The Ministry of Transport’s Report authored in 2015 indicated that the total number of registered vehicles in Ghana stood at approximately 1,952,564. Out of the figure, the Greater Accra Region has the highest number of registered vehicles of about 1,164,942, followed by the Ashanti Region with just 269,689. The remaining regions recorded about 517,933 registered vehicles.
The vehicle/population ratio in Ghana, according to the same report, has been growing steadily from about 50 vehicles per 1,000 population in 2010 to about 70 vehicles per 1,000 in 2015.
The above statistics clearly show that the vehicle population, especially in Accra, is growing. With 1,164,942 vehicles roaming the streets of Accra in 2015, we can extrapolate that the current vehicle population in Accra alone is well over 2.5 million. It is, therefore, not a surprise that the streets of Accra are always choked with vehicles.
Though the Kufuor-Atta Mills governments expanded the Tetteh-Quashie through Legon to Madina and Adenta road to three lanes dual carriage way with Madina and Adenta being expanded into five lanes on each side of the carriage way, it still records traffic jams.
The same can be said about the Motorway, Mallam to Kasoa road and other major roads in Accra. All these traffic jams are being experienced because as we have already indicated, the vehicle population is fast growing. This development also makes it impossible for pedestrians to sometimes cross some of these busy roads.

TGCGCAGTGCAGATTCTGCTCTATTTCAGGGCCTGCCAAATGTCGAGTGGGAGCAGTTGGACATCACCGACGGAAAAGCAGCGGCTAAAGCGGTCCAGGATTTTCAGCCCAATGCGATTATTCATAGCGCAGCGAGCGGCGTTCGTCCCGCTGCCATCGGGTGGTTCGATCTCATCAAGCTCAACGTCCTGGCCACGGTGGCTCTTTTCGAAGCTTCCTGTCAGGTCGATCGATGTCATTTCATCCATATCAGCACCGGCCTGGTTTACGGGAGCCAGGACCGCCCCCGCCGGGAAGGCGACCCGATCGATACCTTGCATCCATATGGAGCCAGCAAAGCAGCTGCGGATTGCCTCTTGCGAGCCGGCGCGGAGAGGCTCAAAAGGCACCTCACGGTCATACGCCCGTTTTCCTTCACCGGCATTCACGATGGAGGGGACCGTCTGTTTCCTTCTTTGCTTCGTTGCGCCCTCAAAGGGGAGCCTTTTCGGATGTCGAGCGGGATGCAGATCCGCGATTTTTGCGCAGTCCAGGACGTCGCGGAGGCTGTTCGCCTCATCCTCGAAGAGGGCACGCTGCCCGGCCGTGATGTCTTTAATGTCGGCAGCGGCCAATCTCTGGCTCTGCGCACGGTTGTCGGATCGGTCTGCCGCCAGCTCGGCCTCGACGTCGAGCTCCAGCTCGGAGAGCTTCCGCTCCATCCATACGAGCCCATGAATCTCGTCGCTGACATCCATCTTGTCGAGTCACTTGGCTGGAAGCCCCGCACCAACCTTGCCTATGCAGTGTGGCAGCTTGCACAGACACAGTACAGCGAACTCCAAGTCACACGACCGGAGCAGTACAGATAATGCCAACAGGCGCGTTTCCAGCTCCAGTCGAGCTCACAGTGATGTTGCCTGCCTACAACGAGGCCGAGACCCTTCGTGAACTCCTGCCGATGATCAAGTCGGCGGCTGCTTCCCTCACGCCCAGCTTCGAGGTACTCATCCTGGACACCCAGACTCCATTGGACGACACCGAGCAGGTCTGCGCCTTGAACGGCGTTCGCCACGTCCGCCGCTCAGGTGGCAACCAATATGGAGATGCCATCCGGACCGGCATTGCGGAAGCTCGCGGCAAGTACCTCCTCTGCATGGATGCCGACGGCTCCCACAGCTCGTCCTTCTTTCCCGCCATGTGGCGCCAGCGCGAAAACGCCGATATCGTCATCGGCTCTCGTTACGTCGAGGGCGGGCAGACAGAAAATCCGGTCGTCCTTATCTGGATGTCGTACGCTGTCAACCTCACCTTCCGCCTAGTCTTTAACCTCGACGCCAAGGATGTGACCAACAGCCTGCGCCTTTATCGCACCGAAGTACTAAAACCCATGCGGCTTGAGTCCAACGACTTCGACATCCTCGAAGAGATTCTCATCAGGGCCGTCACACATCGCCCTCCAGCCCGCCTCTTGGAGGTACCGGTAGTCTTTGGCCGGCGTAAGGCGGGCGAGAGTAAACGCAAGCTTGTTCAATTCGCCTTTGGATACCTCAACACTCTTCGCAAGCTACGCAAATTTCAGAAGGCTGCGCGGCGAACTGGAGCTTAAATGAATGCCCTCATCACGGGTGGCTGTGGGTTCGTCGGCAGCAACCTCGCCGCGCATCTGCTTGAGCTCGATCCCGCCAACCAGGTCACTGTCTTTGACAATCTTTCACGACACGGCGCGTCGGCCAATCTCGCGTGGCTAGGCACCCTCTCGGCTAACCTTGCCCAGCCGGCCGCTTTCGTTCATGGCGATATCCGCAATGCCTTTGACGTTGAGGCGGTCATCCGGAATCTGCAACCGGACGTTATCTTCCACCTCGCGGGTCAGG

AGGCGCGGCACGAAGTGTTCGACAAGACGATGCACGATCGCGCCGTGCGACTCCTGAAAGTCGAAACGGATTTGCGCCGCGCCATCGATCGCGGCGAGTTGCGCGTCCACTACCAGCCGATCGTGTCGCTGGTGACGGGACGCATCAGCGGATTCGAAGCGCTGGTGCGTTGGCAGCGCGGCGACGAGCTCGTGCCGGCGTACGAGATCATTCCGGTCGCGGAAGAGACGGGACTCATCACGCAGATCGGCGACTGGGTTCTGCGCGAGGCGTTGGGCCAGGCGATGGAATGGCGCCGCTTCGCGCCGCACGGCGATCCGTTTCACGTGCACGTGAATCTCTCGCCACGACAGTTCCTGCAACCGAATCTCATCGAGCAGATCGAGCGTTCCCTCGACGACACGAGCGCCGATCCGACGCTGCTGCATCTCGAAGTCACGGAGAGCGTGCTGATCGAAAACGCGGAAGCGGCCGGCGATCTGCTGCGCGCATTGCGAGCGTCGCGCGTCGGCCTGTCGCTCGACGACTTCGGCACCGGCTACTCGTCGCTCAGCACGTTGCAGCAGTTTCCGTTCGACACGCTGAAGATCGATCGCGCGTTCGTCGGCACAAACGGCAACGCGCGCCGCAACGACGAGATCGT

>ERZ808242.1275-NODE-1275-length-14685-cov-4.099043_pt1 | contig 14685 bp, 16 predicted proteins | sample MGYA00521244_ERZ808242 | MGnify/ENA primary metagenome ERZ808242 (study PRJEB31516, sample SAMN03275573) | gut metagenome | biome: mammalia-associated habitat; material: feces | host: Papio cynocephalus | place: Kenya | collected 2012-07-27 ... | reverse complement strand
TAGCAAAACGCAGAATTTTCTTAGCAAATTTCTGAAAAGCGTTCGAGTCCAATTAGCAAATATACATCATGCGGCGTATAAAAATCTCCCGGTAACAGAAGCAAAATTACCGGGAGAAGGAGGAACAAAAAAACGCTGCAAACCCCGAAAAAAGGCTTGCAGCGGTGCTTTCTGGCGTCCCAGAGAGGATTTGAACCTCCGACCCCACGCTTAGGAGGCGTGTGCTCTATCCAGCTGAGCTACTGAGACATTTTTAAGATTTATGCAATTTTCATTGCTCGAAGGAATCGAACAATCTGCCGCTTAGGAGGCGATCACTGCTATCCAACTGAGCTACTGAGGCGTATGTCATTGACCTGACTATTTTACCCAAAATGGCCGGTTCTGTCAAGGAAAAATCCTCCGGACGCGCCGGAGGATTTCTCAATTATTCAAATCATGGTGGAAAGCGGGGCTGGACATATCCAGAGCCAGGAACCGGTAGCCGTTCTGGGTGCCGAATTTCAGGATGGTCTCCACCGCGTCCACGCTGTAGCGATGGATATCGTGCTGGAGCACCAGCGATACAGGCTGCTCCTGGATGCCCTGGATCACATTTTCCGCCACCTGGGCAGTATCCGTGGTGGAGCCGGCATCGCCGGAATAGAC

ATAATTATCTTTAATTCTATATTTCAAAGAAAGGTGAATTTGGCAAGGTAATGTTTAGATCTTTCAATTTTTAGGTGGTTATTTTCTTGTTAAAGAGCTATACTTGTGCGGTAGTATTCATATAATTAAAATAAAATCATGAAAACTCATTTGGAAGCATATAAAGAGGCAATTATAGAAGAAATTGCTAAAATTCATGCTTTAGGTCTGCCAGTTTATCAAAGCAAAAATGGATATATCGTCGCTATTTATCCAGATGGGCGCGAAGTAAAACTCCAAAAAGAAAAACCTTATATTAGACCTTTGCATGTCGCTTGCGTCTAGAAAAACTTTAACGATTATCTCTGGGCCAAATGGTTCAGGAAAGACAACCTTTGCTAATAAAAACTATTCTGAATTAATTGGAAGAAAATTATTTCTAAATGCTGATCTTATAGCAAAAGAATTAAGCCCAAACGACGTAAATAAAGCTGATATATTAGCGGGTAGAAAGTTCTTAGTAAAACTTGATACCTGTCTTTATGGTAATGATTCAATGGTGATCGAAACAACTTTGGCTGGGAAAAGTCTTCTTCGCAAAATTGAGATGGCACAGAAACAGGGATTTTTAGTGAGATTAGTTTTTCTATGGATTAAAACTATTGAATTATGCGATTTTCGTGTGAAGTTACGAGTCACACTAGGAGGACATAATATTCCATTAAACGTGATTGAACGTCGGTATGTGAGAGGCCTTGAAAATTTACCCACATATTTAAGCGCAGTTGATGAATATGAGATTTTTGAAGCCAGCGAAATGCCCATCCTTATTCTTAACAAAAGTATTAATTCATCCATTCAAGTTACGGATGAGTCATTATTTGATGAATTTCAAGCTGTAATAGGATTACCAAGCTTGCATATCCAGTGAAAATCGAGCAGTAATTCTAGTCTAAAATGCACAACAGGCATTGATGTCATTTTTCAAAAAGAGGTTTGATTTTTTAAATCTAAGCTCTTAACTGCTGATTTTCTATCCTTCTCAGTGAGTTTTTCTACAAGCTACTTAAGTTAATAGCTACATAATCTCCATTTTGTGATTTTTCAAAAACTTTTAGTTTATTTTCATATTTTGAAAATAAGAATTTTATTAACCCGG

To manage the situation, the various Metropolitan assemblies in Accra, in conjunction with the Department of Urban Roads, decided to introduce traffic lights at most of the major and minor intersections in the Metropolis to control the movement of vehicles and ease crossing of the roads by pedestrians.
Regrettably, these traffic lights are not being properly managed. For instance, the ones dotted alone the George Walker Bush Highway. Though from Lapaz to Kwashieman Junction is a densely populated area, the traffic lights are always not functional. This is creating inconveniences for both drivers and pedestrians, but the authorities concerned seem not to bother about it.
When the contracts for the erection of these traffic lights were awarded, they should have included constant maintenance as well, but it appears this was not done. Therefore, whenever the traffic lights develop faults, it takes a long time for them to be repaired, by which time many souls would have been maimed or lost to road accidents.
The Chronicle is, therefore, appealing to the ministries of Local Government and Rural Development, Transport, Roads and Highways to come together and jaw-jaw on the best way to solve this serious problem confronting the nation. It is wrong for us, as a nation, to sit down unconcerned for pedestrians to be knocked down, or for vehicles to be involved in fatal accidents before steps are taken to repair these faulty traffic lights.
As we earlier indicated, the problem with the Lapaz traffic lights is just the tip of the iceberg – as most of the traffic lights in Accra are simply not working to properly control vehicular and human traffic.
Since the police personnel manning these malfunctioning traffic lights are human beings, they sometimes become exhausted and leave the scene. This is the more reason why something must be done to fix the situation now!